The most intriguing displays in this anteroom are the fish tanks with creatures swimming lazily, not just lobsters and sea bass but giant Dungeness crabs and slithery eels. The crabs are the most expensive choice on the menu, at $23.95, but they're plenty for two. Their pearly chunks of meat are messy to extract from the shell but sweet and fragrant from ginger and scallions. Steamed bass is a relative bargain at about $17.95, and its freshness is obvious on the tongue. To balance all this protein, you can order a platter of firm yet silky eggplant buried in dark, faintly sweet garlic sauce, good enough to consider a full meal. Prices: appetizers $1.25 to $4.25, entrees $2.50 to $23.95; lunch specials $4.95. Full lunch with tax, tip and tea $10 to $25 per person.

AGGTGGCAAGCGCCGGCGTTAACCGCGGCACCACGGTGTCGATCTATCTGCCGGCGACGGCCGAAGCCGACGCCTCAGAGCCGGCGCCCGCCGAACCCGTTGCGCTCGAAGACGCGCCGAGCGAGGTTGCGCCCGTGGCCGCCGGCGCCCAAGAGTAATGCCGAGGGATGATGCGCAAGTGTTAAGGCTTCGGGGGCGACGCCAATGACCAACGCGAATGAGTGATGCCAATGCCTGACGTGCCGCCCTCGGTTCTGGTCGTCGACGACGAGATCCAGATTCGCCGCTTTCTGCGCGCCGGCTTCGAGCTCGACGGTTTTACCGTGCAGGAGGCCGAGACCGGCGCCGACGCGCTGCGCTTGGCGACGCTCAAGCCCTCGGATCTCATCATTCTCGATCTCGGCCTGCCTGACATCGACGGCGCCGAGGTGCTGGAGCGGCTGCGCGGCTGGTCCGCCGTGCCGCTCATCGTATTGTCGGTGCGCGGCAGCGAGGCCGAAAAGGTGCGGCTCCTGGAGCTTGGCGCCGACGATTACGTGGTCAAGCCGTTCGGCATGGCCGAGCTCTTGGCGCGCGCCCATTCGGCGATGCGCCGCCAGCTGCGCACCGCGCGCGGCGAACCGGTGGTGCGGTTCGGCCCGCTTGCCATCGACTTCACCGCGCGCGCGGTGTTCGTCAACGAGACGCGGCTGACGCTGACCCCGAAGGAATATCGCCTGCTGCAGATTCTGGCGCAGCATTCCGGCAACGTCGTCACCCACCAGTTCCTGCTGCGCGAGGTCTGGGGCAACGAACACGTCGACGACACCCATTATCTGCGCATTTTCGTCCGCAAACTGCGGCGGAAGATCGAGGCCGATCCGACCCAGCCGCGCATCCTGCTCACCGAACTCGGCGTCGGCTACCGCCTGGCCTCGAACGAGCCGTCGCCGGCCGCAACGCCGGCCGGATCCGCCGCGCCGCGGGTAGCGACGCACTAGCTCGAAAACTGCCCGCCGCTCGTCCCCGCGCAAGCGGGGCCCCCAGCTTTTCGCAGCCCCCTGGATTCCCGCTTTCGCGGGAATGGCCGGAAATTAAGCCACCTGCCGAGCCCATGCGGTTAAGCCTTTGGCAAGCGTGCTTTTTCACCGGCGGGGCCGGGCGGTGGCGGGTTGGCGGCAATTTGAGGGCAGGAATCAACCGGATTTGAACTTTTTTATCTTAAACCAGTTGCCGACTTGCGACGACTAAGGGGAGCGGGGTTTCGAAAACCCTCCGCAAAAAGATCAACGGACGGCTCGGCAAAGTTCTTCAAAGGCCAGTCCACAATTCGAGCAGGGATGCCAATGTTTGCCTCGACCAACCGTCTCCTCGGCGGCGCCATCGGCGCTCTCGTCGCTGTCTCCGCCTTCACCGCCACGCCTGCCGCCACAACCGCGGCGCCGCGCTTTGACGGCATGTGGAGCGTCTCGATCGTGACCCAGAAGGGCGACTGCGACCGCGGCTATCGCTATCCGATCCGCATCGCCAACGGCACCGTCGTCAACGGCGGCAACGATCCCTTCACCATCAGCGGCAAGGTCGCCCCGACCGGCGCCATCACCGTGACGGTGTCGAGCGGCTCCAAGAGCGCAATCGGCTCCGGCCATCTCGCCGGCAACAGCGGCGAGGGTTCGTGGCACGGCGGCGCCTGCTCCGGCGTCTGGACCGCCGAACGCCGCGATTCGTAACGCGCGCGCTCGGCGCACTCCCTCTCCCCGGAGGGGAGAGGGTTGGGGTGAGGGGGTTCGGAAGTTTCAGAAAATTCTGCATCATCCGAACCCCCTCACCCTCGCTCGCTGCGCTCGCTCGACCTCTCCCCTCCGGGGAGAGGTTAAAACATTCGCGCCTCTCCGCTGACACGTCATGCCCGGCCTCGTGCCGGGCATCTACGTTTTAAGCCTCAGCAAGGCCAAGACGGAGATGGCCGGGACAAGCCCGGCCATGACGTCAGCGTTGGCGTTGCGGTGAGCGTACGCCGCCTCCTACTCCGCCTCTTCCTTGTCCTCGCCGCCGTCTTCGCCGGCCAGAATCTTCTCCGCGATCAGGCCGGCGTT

LEI GARDEN My first lunch at Lei Garden left me with no wish to return, but then I discovered that the restaurant had done something to make life a little better. It now devotes one of its second-floor rooms to dim sum served from rolling carts at lunch time, seven days a week. The array is large -- 60 varieties, the maitre d' estimated. Although the room has a chaotic and shabby look, the carts come frequently, their offerings are steaming hot, and the waiters patiently uncover each dish for you to pick and choose. Some of the dim sum tastes tired, but if you skip the dumplings with torn or dried-out wrappers and watch for those that look most plump, glistening and fresh, you'll encounter some dim sum as good as any in town. I found the triangular translucent steamed seafood dumplings delicate and succulent, but wished I'd had the flaky pinwheel-shaped scallion pancakes earlier in their life. Plates of dark green Chinese broccoli add welcome crunch to balance the heaviness of shrimp-taro fritters, steamed pork bao, steamed beef balls, rice-noodle pork crepes and other meaty dumplings and turnovers. Prices are low; a portion of three or four dim sum costs less than a glass of bottled water would in many restaurants. Prices: dim sum $2.50 to $3.95 per portion. Full dim sum lunch with tax, tip and tea about $15 per person.